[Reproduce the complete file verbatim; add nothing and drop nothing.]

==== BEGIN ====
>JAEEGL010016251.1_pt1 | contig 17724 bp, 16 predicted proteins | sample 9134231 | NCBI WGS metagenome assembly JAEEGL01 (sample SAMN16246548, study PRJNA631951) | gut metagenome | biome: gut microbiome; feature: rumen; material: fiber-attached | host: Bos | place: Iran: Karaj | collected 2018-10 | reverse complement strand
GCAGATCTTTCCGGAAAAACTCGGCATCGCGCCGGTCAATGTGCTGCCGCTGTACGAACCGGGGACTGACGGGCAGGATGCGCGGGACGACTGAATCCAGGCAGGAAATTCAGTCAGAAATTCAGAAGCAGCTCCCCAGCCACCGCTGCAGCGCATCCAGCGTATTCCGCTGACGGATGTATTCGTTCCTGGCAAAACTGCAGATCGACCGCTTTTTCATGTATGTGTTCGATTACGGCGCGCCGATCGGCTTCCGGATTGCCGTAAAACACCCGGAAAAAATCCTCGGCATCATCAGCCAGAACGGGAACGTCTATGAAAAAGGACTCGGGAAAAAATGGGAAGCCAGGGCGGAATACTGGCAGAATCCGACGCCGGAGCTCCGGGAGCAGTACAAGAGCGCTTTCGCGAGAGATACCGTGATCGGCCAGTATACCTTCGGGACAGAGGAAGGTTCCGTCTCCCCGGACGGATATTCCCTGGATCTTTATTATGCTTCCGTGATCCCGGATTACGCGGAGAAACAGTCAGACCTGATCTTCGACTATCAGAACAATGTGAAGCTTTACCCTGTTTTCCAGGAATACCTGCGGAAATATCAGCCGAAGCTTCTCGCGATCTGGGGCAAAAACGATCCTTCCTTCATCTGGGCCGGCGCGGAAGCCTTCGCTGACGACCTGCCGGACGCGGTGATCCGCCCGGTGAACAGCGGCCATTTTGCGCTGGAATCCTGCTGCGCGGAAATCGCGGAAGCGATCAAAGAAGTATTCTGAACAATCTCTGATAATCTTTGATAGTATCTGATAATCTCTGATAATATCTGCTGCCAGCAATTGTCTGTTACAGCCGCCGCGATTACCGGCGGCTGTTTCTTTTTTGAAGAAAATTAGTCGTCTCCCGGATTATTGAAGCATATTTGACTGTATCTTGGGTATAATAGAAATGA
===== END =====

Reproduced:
>JAEEGL010016251.1_pt1 | contig 17724 bp, 16 predicted proteins | sample 9134231 | NCBI WGS metagenome assembly JAEEGL01 (sample SAMN16246548, study PRJNA631951) | gut metagenome | biome: gut microbiome; feature: rumen; material: fiber-attached | host: Bos | place: Iran: Karaj | collected 2018-10 | reverse complement strand
GCAGATCTTTCCGGAAAAACTCGGCATCGCGCCGGTCAATGTGCTGCCGCTGTACGAACCGGGGACTGACGGGCAGGATGCGCGGGACGACTGAATCCAGGCAGGAAATTCAGTCAGAAATTCAGAAGCAGCTCCCCAGCCACCGCTGCAGCGCATCCAGCGTATTCCGCTGACGGATGTATTCGTTCCTGGCAAAACTGCAGATCGACCGCTTTTTCATGTATGTGTTCGATTACGGCGCGCCGATCGGCTTCCGGATTGCCGTAAAACACCCGGAAAAAATCCTCGGCATCATCAGCCAGAACGGGAACGTCTATGAAAAAGGACTCGGGAAAAAATGGGAAGCCAGGGCGGAATACTGGCAGAATCCGACGCCGGAGCTCCGGGAGCAGTACAAGAGCGCTTTCGCGAGAGATACCGTGATCGGCCAGTATACCTTCGGGACAGAGGAAGGTTCCGTCTCCCCGGACGGATATTCCCTGGATCTTTATTATGCTTCCGTGATCCCGGATTACGCGGAGAAACAGTCAGACCTGATCTTCGACTATCAGAACAATGTGAAGCTTTACCCTGTTTTCCAGGAATACCTGCGGAAATATCAGCCGAAGCTTCTCGCGATCTGGGGCAAAAACGATCCTTCCTTCATCTGGGCCGGCGCGGAAGCCTTCGCTGACGACCTGCCGGACGCGGTGATCCGCCCGGTGAACAGCGGCCATTTTGCGCTGGAATCCTGCTGCGCGGAAATCGCGGAAGCGATCAAAGAAGTATTCTGAACAATCTCTGATAATCTTTGATAGTATCTGATAATCTCTGATAATATCTGCTGCCAGCAATTGTCTGTTACAGCCGCCGCGATTACCGGCGGCTGTTTCTTTTTTGAAGAAAATTAGTCGTCTCCCGGATTATTGAAGCATATTTGACTGTATCTTGGGTATAATAGAAATGA